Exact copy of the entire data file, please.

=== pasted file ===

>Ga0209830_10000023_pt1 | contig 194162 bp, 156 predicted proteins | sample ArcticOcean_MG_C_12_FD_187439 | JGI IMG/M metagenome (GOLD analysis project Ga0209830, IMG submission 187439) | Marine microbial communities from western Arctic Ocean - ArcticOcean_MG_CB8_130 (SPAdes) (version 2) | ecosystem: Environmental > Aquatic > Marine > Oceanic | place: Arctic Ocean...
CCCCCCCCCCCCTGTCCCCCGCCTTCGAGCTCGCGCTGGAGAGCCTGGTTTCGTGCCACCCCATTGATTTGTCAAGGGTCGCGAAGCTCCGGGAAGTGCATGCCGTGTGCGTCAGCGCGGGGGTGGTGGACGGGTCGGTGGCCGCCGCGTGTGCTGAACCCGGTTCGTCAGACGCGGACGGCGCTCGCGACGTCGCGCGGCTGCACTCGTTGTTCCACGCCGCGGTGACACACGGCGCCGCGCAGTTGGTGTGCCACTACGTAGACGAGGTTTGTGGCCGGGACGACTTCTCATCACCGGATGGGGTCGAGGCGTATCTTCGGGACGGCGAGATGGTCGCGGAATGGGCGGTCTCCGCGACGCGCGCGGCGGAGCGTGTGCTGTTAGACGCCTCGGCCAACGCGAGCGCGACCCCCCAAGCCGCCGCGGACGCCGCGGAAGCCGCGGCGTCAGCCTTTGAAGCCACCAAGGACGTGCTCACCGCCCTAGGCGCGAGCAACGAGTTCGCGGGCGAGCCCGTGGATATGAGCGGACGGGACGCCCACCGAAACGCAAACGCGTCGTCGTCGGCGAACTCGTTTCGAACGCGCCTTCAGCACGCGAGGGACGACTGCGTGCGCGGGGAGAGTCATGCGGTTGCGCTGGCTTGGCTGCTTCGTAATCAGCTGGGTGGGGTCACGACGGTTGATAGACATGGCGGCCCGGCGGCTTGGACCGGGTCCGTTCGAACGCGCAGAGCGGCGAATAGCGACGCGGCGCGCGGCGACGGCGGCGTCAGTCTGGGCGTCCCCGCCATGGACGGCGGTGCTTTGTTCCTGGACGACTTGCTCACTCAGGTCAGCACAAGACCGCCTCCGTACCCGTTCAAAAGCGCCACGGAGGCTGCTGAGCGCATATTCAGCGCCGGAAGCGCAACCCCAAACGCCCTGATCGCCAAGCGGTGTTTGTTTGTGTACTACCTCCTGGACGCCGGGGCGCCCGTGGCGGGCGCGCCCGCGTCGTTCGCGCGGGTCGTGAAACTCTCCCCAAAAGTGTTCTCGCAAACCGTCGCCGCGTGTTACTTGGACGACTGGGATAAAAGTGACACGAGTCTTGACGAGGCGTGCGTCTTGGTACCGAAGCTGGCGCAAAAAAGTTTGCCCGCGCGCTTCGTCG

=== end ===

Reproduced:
>Ga0209830_10000023_pt1 | contig 194162 bp, 156 predicted proteins | sample ArcticOcean_MG_C_12_FD_187439 | JGI IMG/M metagenome (GOLD analysis project Ga0209830, IMG submission 187439) | Marine microbial communities from western Arctic Ocean - ArcticOcean_MG_CB8_130 (SPAdes) (version 2) | ecosystem: Environmental > Aquatic > Marine > Oceanic | place: Arctic Ocean...
CCCCCCCCCCCCTGTCCCCCGCCTTCGAGCTCGCGCTGGAGAGCCTGGTTTCGTGCCACCCCATTGATTTGTCAAGGGTCGCGAAGCTCCGGGAAGTGCATGCCGTGTGCGTCAGCGCGGGGGTGGTGGACGGGTCGGTGGCCGCCGCGTGTGCTGAACCCGGTTCGTCAGACGCGGACGGCGCTCGCGACGTCGCGCGGCTGCACTCGTTGTTCCACGCCGCGGTGACACACGGCGCCGCGCAGTTGGTGTGCCACTACGTAGACGAGGTTTGTGGCCGGGACGACTTCTCATCACCGGATGGGGTCGAGGCGTATCTTCGGGACGGCGAGATGGTCGCGGAATGGGCGGTCTCCGCGACGCGCGCGGCGGAGCGTGTGCTGTTAGACGCCTCGGCCAACGCGAGCGCGACCCCCCAAGCCGCCGCGGACGCCGCGGAAGCCGCGGCGTCAGCCTTTGAAGCCACCAAGGACGTGCTCACCGCCCTAGGCGCGAGCAACGAGTTCGCGGGCGAGCCCGTGGATATGAGCGGACGGGACGCCCACCGAAACGCAAACGCGTCGTCGTCGGCGAACTCGTTTCGAACGCGCCTTCAGCACGCGAGGGACGACTGCGTGCGCGGGGAGAGTCATGCGGTTGCGCTGGCTTGGCTGCTTCGTAATCAGCTGGGTGGGGTCACGACGGTTGATAGACATGGCGGCCCGGCGGCTTGGACCGGGTCCGTTCGAACGCGCAGAGCGGCGAATAGCGACGCGGCGCGCGGCGACGGCGGCGTCAGTCTGGGCGTCCCCGCCATGGACGGCGGTGCTTTGTTCCTGGACGACTTGCTCACTCAGGTCAGCACAAGACCGCCTCCGTACCCGTTCAAAAGCGCCACGGAGGCTGCTGAGCGCATATTCAGCGCCGGAAGCGCAACCCCAAACGCCCTGATCGCCAAGCGGTGTTTGTTTGTGTACTACCTCCTGGACGCCGGGGCGCCCGTGGCGGGCGCGCCCGCGTCGTTCGCGCGGGTCGTGAAACTCTCCCCAAAAGTGTTCTCGCAAACCGTCGCCGCGTGTTACTTGGACGACTGGGATAAAAGTGACACGAGTCTTGACGAGGCGTGCGTCTTGGTACCGAAGCTGGCGCAAAAAAGTTTGCCCGCGCGCTTCGTCG